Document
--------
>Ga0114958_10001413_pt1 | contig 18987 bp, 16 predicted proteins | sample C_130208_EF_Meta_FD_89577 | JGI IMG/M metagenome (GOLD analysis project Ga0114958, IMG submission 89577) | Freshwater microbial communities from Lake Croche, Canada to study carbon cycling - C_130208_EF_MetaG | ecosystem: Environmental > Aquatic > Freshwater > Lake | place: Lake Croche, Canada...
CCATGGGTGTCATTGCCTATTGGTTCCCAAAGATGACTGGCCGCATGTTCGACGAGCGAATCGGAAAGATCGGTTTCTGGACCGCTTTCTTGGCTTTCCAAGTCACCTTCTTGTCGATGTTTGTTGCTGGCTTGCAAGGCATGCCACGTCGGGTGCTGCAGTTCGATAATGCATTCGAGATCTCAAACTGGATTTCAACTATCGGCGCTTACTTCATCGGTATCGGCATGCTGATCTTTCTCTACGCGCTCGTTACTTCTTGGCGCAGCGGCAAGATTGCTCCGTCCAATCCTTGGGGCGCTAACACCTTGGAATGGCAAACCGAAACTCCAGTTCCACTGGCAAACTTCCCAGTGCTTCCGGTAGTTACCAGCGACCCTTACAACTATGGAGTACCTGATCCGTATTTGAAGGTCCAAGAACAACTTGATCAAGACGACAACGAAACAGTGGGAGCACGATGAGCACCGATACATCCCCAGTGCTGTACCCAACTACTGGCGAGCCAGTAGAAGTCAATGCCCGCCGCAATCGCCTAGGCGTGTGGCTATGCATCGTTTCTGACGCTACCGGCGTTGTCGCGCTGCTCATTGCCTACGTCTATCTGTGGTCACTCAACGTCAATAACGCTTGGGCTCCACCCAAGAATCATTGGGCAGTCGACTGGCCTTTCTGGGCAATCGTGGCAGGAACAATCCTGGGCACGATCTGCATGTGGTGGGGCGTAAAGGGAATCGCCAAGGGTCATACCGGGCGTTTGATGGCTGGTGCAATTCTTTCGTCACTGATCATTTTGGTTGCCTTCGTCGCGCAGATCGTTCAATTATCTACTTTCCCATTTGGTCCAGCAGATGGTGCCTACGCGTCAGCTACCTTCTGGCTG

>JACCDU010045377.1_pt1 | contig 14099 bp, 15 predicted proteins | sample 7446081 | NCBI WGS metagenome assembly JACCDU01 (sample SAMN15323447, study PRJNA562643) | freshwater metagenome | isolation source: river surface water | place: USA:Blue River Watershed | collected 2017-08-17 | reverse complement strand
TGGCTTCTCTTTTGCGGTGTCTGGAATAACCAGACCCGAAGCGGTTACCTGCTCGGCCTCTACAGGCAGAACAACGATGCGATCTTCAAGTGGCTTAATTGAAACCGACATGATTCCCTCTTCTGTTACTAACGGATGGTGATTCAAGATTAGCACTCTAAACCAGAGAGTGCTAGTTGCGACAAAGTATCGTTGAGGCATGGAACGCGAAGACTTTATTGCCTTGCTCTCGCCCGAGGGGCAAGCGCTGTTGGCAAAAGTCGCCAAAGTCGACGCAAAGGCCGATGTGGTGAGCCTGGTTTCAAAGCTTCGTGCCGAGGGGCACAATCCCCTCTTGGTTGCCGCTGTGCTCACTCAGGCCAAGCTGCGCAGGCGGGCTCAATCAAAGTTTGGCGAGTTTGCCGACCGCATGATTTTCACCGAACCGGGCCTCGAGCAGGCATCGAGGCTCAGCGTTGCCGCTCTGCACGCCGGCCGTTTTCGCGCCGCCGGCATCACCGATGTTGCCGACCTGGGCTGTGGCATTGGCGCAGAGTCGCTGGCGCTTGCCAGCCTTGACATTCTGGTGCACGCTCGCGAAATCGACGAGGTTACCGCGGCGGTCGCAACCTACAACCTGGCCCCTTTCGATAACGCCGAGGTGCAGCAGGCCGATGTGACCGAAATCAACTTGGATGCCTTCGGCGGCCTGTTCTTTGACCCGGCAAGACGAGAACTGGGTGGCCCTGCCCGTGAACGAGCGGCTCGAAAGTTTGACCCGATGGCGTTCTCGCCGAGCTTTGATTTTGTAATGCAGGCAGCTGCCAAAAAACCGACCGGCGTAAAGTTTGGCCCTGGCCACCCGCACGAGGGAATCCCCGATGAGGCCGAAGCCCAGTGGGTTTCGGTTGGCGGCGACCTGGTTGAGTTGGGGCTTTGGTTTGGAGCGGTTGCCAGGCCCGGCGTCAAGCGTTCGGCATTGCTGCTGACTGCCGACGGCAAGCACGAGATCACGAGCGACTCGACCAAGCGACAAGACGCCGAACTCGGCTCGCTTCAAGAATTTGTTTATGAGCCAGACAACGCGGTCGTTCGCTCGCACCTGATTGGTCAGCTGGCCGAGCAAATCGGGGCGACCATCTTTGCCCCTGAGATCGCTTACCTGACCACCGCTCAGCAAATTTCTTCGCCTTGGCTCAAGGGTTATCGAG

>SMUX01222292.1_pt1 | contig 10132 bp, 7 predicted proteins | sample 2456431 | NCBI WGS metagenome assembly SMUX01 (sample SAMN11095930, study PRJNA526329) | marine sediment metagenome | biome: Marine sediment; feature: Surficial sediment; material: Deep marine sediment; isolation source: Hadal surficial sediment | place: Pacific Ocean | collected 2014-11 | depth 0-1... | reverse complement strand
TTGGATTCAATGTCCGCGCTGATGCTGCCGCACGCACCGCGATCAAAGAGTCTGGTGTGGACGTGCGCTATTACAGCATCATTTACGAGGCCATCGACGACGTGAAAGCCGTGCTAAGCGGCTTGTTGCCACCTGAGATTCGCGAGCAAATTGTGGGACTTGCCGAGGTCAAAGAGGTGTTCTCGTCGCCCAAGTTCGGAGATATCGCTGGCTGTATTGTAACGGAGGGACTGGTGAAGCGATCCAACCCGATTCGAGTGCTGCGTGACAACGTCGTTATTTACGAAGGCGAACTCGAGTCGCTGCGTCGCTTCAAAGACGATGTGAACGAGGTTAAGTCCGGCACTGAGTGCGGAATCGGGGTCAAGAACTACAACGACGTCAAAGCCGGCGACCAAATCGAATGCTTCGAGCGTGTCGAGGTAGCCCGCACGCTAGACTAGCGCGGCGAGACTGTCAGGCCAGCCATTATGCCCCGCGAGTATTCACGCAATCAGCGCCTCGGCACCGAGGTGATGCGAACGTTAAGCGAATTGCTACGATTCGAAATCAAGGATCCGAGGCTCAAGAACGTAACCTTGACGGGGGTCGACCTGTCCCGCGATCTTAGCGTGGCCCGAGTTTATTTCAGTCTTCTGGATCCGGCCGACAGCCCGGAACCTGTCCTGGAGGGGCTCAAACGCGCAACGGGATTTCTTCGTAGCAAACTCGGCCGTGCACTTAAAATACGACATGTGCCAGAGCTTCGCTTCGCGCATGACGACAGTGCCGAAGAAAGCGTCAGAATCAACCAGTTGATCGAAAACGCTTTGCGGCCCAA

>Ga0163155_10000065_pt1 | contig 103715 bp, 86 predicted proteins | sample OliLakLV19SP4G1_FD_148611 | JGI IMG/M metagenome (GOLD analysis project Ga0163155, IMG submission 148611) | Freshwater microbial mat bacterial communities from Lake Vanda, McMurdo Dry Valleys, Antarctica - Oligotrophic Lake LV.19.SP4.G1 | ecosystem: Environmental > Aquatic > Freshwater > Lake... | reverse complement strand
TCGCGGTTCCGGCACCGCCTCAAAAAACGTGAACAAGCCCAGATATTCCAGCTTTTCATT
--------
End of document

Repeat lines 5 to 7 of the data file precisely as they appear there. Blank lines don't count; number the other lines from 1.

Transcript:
>SMUX01222292.1_pt1 | contig 10132 bp, 7 predicted proteins | sample 2456431 | NCBI WGS metagenome assembly SMUX01 (sample SAMN11095930, study PRJNA526329) | marine sediment metagenome | biome: Marine sediment; feature: Surficial sediment; material: Deep marine sediment; isolation source: Hadal surficial sediment | place: Pacific Ocean | collected 2014-11 | depth 0-1... | reverse complement strand
TTGGATTCAATGTCCGCGCTGATGCTGCCGCACGCACCGCGATCAAAGAGTCTGGTGTGGACGTGCGCTATTACAGCATCATTTACGAGGCCATCGACGACGTGAAAGCCGTGCTAAGCGGCTTGTTGCCACCTGAGATTCGCGAGCAAATTGTGGGACTTGCCGAGGTCAAAGAGGTGTTCTCGTCGCCCAAGTTCGGAGATATCGCTGGCTGTATTGTAACGGAGGGACTGGTGAAGCGATCCAACCCGATTCGAGTGCTGCGTGACAACGTCGTTATTTACGAAGGCGAACTCGAGTCGCTGCGTCGCTTCAAAGACGATGTGAACGAGGTTAAGTCCGGCACTGAGTGCGGAATCGGGGTCAAGAACTACAACGACGTCAAAGCCGGCGACCAAATCGAATGCTTCGAGCGTGTCGAGGTAGCCCGCACGCTAGACTAGCGCGGCGAGACTGTCAGGCCAGCCATTATGCCCCGCGAGTATTCACGCAATCAGCGCCTCGGCACCGAGGTGATGCGAACGTTAAGCGAATTGCTACGATTCGAAATCAAGGATCCGAGGCTCAAGAACGTAACCTTGACGGGGGTCGACCTGTCCCGCGATCTTAGCGTGGCCCGAGTTTATTTCAGTCTTCTGGATCCGGCCGACAGCCCGGAACCTGTCCTGGAGGGGCTCAAACGCGCAACGGGATTTCTTCGTAGCAAACTCGGCCGTGCACTTAAAATACGACATGTGCCAGAGCTTCGCTTCGCGCATGACGACAGTGCCGAAGAAAGCGTCAGAATCAACCAGTTGATCGAAAACGCTTTGCGGCCCAA

>Ga0163155_10000065_pt1 | contig 103715 bp, 86 predicted proteins | sample OliLakLV19SP4G1_FD_148611 | JGI IMG/M metagenome (GOLD analysis project Ga0163155, IMG submission 148611) | Freshwater microbial mat bacterial communities from Lake Vanda, McMurdo Dry Valleys, Antarctica - Oligotrophic Lake LV.19.SP4.G1 | ecosystem: Environmental > Aquatic > Freshwater > Lake... | reverse complement strand